Where did last week go? Last month? Last year? Do you find yourself asking questions like that? Doesn’t life seem to fly past, almost in a blur sometimes? No. it isn’t a sign of getting older – I refuse to believe that. Of course time is not passing any more quickly, but the truth is, almost everything that people do is getting faster, and the implications are wide ranging, not least for the Church and for Christian discipleship.
The trend is well summed up in the title of a recent book – The Great Acceleration. How the World is Getting Faster, Faster, by Robert Colvile. Colvile argues, on the basis of all kinds of studies, that the idea that life is speeding up is not just a perception but is hard fact. In the early 1990s investigators visited 31 cities and measured how long it took people (who were unaware that they were being observed) to cover 60 feet of unobstructed pavement. When the experiment was repeated 15 years later, it was found that people covered the same distance in around 10 per cent less time. They were literally going faster. That’s just a symptom of greater changes in society, but a very significant one.
With recent developments in technology people can get what they need faster and have come to expect that they will be able to do so. Who is willing to wait for a shop to order an item and be told that it will be there in a week? Virtually nobody. They will order online and become restless if delivery takes more than a couple of days. Speed is everything, and online retailers know it. A tenth of a second increase in the loading time of the Amazon website will cut sales by one per cent. Google found that by improving loading times for its site by as little as 400 milliseconds raised traffic by 0.5 per cent – a significant increase given the volume of traffic involved. It makes you dizzy just trying to think about it.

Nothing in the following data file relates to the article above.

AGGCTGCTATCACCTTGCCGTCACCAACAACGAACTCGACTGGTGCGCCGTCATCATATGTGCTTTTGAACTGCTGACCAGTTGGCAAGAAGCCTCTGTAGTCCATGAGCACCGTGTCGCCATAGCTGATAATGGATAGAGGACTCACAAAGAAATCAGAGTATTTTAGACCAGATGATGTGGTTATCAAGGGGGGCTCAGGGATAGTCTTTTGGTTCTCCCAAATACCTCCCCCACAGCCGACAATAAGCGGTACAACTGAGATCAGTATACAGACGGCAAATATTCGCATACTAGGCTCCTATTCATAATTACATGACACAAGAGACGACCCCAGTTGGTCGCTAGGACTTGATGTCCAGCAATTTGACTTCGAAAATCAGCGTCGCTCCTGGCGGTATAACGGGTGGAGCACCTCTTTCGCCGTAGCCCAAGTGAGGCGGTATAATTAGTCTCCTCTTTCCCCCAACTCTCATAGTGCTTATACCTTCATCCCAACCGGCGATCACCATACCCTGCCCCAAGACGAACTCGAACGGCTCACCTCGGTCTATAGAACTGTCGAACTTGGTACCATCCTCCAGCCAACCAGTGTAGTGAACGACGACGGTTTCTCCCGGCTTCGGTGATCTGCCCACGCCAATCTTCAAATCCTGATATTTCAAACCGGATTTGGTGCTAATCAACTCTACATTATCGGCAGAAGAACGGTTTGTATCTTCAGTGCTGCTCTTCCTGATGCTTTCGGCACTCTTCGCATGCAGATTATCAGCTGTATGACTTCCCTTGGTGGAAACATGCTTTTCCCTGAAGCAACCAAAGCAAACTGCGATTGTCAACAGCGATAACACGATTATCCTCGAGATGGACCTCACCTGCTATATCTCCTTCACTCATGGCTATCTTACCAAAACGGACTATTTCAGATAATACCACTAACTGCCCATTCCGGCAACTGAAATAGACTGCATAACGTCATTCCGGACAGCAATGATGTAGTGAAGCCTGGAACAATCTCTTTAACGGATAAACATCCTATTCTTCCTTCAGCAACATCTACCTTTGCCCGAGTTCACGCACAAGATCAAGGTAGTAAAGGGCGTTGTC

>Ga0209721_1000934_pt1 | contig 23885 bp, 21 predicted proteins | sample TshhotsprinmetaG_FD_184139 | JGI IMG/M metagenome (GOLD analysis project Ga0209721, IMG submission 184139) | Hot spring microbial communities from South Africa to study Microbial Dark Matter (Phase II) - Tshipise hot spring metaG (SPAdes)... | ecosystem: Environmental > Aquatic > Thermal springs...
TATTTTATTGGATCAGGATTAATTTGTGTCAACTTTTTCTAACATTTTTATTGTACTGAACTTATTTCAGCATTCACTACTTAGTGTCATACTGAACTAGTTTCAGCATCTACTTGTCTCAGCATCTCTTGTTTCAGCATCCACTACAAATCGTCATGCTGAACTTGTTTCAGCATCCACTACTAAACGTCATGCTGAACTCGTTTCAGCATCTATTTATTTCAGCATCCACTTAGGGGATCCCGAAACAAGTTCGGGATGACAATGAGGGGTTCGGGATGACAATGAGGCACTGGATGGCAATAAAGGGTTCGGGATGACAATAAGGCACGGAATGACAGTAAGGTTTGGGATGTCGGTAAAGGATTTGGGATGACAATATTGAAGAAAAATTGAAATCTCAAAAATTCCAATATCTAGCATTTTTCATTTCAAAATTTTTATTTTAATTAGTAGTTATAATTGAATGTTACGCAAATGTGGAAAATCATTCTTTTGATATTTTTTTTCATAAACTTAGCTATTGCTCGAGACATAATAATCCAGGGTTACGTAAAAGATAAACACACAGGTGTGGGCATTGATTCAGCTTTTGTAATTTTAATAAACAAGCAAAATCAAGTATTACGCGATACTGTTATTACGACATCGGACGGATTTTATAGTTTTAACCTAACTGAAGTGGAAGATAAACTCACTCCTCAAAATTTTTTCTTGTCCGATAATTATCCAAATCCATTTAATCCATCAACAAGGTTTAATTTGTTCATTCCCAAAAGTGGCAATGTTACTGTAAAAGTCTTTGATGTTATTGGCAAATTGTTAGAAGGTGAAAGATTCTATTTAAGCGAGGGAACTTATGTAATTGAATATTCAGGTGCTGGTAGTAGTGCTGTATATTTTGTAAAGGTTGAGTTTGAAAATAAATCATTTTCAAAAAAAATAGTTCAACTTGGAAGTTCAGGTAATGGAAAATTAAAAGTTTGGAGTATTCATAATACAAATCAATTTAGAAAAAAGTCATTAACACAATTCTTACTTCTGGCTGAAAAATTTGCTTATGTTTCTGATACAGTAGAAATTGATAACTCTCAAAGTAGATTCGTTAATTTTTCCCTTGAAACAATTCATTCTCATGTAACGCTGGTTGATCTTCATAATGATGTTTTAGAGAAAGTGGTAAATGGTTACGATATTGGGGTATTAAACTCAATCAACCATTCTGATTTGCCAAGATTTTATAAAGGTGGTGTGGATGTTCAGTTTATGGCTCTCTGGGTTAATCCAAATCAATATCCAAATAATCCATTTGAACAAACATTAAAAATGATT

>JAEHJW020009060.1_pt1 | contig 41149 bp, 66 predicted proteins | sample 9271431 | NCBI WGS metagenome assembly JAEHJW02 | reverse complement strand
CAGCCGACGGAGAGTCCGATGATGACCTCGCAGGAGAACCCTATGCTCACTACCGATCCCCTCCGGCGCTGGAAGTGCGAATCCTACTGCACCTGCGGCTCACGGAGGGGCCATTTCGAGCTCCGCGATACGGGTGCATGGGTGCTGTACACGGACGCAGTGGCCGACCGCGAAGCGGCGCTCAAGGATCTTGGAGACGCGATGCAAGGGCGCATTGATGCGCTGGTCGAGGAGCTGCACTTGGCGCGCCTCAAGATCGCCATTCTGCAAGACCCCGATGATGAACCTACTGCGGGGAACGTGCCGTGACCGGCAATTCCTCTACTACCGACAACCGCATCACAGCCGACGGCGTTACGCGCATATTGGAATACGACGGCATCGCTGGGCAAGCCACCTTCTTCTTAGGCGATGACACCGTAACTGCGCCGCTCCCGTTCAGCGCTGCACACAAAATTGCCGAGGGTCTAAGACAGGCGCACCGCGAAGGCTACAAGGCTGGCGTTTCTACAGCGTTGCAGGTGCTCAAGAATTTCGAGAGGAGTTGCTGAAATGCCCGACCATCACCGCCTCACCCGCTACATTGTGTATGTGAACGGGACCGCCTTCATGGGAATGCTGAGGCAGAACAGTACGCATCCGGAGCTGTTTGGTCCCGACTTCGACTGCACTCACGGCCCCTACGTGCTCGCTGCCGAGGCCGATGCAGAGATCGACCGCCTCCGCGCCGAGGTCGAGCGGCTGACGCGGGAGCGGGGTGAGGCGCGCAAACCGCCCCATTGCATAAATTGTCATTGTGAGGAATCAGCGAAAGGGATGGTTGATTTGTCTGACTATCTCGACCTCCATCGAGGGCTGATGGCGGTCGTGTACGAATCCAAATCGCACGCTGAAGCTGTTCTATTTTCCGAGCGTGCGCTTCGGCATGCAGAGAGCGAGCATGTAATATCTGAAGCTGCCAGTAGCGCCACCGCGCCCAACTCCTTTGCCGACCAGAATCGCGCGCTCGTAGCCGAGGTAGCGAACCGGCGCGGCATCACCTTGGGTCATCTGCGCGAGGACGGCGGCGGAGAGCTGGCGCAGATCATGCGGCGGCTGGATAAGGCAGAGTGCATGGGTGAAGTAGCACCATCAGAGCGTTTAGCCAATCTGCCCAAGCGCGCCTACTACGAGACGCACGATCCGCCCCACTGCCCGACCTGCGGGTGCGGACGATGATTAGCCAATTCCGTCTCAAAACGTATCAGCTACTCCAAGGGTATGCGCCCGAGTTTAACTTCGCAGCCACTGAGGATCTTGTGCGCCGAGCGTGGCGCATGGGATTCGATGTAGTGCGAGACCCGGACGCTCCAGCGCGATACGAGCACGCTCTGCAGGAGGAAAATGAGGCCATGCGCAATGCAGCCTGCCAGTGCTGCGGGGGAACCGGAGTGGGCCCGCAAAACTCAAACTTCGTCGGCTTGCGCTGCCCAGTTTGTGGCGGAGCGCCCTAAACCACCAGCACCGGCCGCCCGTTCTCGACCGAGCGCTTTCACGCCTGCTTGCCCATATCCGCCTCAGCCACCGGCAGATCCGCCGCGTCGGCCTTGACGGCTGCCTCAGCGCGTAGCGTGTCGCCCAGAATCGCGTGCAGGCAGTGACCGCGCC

There are certainly advantages in these developments, although pity the poor retailer trying to compete with the online behemoths. How do you stay in business when the customer checks an item on your shelves and goes and orders it cheaper online and has it delivered to his door or to some convenient drop-off point? Of course many will go under. The theory in the workplace may be that workers will be able to accomplish so much more given these electronic resources, but the truth is very different. Studies show that an office worker will check his or her e-mail 30 to 40 times an hour. An average employee spends 11 minutes on a task before switching to something else, and changes focus within the current task every 3 minutes. At the top of the corporate tree, the day of a CEO of a Fortune 500 company is so chopped up by electronic messages that on average he has only 28 uninterrupted productive minutes a day. How does anything significant ever get done?
So what about the Church and its members? The busyness and accelerating pace of life mean that attention spans shrink and minds buzz in all directions. Time with the Lord in prayer and meditation on Scripture is squeezed into ever-diminishing spaces. No wonder there are ‘Bibles’ offering three-minute or five-minute devotions. Any day now there will be a 30-Second-You Don’t-Even Need to Stand-Still Bible (or perhaps there is one). A few blessed thoughts and a quick check on the latest blog from your favourite celebrity preacher, and you’re good to go-go-go.
So many forces in society are encouraging high-speed superficiality, yet healthy Christian discipleship requires slowness – time invested in prayer, Bible study (not Bible dipping), private and corporate worship. ‘Be still and know that I am God’ (Psalm 46:10) is a baffling concept to people who are never really still, or who perhaps are afraid to be. There are no short cuts to Christian maturity, and bite-sized devotions make for bite-sized spirituality. Perhaps it is no surprise that many Christians look very little different from the world around them. If time and space for God are not available, then something is seriously wrong and hard questions need to be asked, and perhaps hard decisions made.
As in so many respects, Christian faith is counter-cultural when it comes to the pace of living. If Jesus is really to be Lord, maybe some slowing down and switching off will be required. Who knows? Perhaps you will catch up with some of those other whizzing Christians at the next set of traffic lights?